Mr McCracken's second argument is summarised in para 64 of Arden LJ's judgment in the Court of Appeal, where she said that she thought that the right of discharge enjoyed by the water authorities was not within the expression "property, rights and liabilities", as used in section 4 and elsewhere in the 1989 Act. She explained that this was because "the implied right of discharge was not a right in the usual sense" and "was simply an incident of the statutory functions of the sewerage undertaker". For my part, I do not see why the fact that a right is implied or incidental prevents it from falling within the word "rights" in the 1989 Act, or indeed from being a vested right for the purposes of section 16(1)(c) of the 1978 Act. This view is reinforced by the fact that the precise legal characterisation of the rights of local authorities as a result of sewers being statutorily vested in them appear to be somewhat unclear – see the discussion in Taylor v North West Water (1995) 70 P & CR 94, 96-110. Thus, there is, as was pointed out by Lord Russell CJ in Bradford v Mayor of Eastbourne  2 QB 205, 211, a number of cases which support his view that "the vesting [under section 13 of the 1875 Act] is not a giving of the property in the sewer and in the soil .... but giving such ownership and such rights only as are necessary for the purpose of carrying out the duties of a local authority". Yet there can be no doubt but that those rights were regarded as vested rights which survived the repeal of section 20 of the 1936 Act, and were transferred to sewerage undertakers pursuant to the 1989 Act.
The 1989 Act: conclusion
Accordingly, it seems to me to follow that the sewerage undertakers had an implied right (subject to payment of compensation in case of damage) to discharge from existing outfalls from the sewers vested in them in 1989, because
the provisions of the 1989 Act conferred such a right on them by implication in accordance with the reasoning in Durrant or, if that is wrong,
the implied right to discharge from those outfalls enjoyed just before the 1989 Act came into force was transferred by the water authorities to them.
The effect of conclusion (i) is, as I see it, that the right to discharge applied to outfalls created after 1989, including those from sewers brought into use after the 1989 Act came into force, as section 30 (as amended to apply to the sewerage undertakers) continued in force, and, following the reasoning in Durrant, so did the right to discharge.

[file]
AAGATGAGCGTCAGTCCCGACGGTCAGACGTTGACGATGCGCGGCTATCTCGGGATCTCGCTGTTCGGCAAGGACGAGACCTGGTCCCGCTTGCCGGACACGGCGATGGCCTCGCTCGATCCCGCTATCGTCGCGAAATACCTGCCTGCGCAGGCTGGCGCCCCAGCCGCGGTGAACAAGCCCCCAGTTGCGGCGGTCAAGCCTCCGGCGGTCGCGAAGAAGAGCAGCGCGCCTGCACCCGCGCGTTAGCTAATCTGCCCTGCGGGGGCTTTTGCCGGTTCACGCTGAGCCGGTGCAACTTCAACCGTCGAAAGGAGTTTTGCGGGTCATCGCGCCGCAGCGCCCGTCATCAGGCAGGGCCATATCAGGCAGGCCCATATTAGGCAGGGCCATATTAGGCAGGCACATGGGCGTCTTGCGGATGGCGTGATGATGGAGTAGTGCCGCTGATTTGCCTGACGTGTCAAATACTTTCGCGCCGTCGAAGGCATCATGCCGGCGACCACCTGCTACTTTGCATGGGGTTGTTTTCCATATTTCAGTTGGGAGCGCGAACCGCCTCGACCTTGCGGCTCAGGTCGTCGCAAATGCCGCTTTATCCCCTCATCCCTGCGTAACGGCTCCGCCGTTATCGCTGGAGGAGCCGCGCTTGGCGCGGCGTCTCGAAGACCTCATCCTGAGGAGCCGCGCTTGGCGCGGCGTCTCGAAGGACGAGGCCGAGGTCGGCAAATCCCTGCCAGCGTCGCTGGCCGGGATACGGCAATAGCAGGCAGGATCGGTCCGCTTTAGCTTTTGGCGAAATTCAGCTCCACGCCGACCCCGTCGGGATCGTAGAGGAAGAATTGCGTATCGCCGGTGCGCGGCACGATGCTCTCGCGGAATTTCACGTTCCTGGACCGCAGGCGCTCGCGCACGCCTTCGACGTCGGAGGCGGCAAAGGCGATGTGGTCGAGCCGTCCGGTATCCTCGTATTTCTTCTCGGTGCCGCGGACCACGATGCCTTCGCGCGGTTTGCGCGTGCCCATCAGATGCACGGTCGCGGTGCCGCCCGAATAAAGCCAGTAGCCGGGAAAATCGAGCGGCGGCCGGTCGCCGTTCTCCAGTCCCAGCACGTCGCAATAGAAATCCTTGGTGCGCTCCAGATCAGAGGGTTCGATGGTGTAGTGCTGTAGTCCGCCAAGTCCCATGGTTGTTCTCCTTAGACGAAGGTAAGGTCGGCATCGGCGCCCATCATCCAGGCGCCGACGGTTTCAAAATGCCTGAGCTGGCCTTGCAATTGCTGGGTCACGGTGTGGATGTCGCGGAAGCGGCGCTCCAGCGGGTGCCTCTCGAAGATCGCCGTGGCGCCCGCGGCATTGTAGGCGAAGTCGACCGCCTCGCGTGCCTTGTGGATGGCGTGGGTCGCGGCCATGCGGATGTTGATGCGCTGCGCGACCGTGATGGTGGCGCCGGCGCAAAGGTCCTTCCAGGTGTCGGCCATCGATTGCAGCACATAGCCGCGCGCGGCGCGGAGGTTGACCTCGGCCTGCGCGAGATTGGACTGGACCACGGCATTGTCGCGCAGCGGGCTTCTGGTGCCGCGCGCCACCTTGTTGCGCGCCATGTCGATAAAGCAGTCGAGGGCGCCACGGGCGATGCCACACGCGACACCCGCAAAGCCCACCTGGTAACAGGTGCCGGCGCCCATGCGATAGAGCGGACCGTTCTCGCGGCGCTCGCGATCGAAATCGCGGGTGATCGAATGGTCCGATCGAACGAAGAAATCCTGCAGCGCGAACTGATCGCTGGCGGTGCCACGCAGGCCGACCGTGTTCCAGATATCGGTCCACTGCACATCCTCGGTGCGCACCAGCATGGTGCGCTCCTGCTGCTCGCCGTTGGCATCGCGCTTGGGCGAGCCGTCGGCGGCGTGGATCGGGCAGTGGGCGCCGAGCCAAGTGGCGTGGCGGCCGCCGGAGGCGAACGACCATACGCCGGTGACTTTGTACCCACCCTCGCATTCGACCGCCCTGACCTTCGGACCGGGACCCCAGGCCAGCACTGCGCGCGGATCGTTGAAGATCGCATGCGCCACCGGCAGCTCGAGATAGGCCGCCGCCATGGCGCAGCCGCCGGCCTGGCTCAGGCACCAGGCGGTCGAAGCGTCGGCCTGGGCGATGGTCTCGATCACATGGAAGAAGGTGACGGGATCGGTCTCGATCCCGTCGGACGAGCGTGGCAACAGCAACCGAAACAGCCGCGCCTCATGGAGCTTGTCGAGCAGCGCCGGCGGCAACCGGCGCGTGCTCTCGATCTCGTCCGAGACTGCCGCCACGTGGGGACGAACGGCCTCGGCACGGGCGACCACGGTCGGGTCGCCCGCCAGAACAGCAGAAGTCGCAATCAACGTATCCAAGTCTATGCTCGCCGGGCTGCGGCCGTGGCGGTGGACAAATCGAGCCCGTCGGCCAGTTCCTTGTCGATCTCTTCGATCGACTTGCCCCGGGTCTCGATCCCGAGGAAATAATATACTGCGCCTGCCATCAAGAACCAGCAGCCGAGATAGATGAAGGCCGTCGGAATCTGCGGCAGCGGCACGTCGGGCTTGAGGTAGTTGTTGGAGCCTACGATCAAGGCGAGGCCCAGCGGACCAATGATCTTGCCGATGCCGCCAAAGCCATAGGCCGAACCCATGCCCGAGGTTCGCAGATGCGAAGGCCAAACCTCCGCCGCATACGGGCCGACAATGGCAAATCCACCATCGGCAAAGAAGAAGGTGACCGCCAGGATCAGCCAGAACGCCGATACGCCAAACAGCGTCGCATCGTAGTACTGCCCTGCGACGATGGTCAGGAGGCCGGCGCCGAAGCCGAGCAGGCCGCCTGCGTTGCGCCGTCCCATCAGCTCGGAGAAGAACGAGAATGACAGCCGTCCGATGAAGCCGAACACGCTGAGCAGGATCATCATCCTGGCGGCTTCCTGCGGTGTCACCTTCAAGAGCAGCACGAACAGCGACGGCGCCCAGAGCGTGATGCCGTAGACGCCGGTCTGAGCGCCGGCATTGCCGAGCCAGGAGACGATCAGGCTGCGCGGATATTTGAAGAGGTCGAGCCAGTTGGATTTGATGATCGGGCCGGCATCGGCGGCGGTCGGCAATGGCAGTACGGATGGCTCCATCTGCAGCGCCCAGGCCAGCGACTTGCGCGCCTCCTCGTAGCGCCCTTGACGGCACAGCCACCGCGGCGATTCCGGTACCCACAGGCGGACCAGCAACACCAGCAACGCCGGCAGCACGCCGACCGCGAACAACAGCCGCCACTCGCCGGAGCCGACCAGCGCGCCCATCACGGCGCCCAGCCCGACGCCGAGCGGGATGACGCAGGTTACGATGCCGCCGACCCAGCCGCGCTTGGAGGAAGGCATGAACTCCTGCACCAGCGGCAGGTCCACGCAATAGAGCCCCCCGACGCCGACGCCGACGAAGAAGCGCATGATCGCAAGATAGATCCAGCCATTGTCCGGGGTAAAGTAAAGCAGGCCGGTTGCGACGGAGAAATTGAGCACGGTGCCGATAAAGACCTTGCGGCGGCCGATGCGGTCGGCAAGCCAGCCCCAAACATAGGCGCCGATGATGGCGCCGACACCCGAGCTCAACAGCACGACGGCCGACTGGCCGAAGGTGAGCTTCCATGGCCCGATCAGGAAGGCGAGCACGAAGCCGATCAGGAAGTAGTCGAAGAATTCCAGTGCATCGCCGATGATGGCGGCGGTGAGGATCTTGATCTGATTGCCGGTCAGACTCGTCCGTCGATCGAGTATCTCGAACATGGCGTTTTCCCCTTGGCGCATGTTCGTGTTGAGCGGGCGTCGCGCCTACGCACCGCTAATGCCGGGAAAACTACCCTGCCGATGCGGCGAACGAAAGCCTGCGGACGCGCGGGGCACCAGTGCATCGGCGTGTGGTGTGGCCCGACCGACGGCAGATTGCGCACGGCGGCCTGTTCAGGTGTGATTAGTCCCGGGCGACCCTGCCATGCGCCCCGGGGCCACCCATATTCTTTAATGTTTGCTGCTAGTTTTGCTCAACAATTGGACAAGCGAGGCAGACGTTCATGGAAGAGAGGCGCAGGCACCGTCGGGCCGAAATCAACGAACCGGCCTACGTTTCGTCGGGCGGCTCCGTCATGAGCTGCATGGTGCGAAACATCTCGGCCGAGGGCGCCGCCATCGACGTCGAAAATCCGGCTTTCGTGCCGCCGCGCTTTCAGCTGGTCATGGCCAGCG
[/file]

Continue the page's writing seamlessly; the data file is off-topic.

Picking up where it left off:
The position under the 1991 legislation
Section 30 of the 1936 Act (as amended by the 1973 and 1989 Acts) was repealed by the 1991 Consolidation Act (and section 278 of the 1936 Act was effectively replaced with new compensation provisions in the 1991 Act), and therefore there was no further express statutory basis, as established in Durrant  2 Ch 291, for saying that any sewerage undertakers could claim any right of discharge in respect of outfalls created after 1991. As Arden LJ rightly pointed out in para 22 of her judgment in the Court of Appeal, although section 30 of the 1936 Act, which she called "the foul water proviso", was re-enacted in the 1991 Act, it was only in "a limited form by section 117(5) .... so that there was no 'foul water proviso' applying to the pipe-laying power". Accordingly, as section 30 was repealed, the sewerage undertakers cannot rely on the arguments which, in my view, justify their first argument under the 1989 Act.
However, the repeals effected by the 1991 Consolidation Act were, rather unusually and arguably unnecessarily, expressly without prejudice to section 16 of the 1978 Act, which applies unless a contrary intention appears. Far from the contrary intention appearing, it seems to me clear that the factual context of the Acts of 1991, as discussed in paras 17-18 and paras 30-35 of the judgments of Lord Sumption and Lord Toulson, and more summarily discussed in paras 66-67 above, strongly supports the statutory presumption that the existing right to discharge from existing outfalls survived the repeal of section 30 (and the replacement of section 278) of the 1936 Act by the 1991 Act.
Indeed, it seems to me that the notion that the 1991 Act removed the rights of discharge in relation to existing outfalls from sewers vested in the sewerage undertakings is even more unlikely than the notion that this was the effect of the 1989 Act. The 1989 Act was intended to give effect to a wholesale overhaul of the water and sewerage industries, and in particular to bring them into private ownership, and to subject them (subject to modifications to protect the public interest) to market forces. While it is impossible to accept for the practical reasons already mentioned that in 1989 private sewerage companies were to be deprived of the right to discharge from existing sewers and were to be left to negotiate what rights they could, the proposition is not fanciful, at least in principle. However, even in principle, it seems very unlikely indeed that such a deprivation could have been intended to have been effected sub silentio, without any consultation or recommendation from the Law Commission, by the 1991 legislation, and in particular by two Acts whose purposes were as described in their long titles (as set out in para 51 above). My scepticism is reinforced by the fact that it is even more unlikely that such a deprivation was intended so soon after the 1989 Act.
Some concern was expressed in argument about the fact that the right of discharge (which in the light of this conclusion exists under the 1991 Act) is potentially more onerous on waterway owners, than the right when it existed under the 1936 Act. I agree with what Lord Sumption says about this in para 22 above. Quite apart from that, as explained in para 62 above, the right identified in Durrant was, as I see it, a right of discharge, which could be qualified by the provisions of the same or other legislation. I see no cause for concern if Parliament, having given a right of discharge, is free to change the terms as to conditions and compensation (subject to complying with common law and human right principles) upon which such discharge can be effected. On the contrary: such a conclusion appears to me to make good sense.
In these circumstances, it appears to me to follow that sewerage undertakers had, and therefore continue to have, a statutory right to discharge surface water and treated effluent from existing outfalls from sewers which had been vested in them by the time that the 1991 Act came into force, but not from subsequently created outfalls or outfalls from sewers which they may have laid after that date.
Jonathan Karas QC, Julian Greenhill, Richard Moules & James McCreath (instructed by Pinsent Masons LLP) for appellant.
Robert McCracken QC & Rebecca Clutten (instructed by Bircham Dyson Bell LLP) for respondent.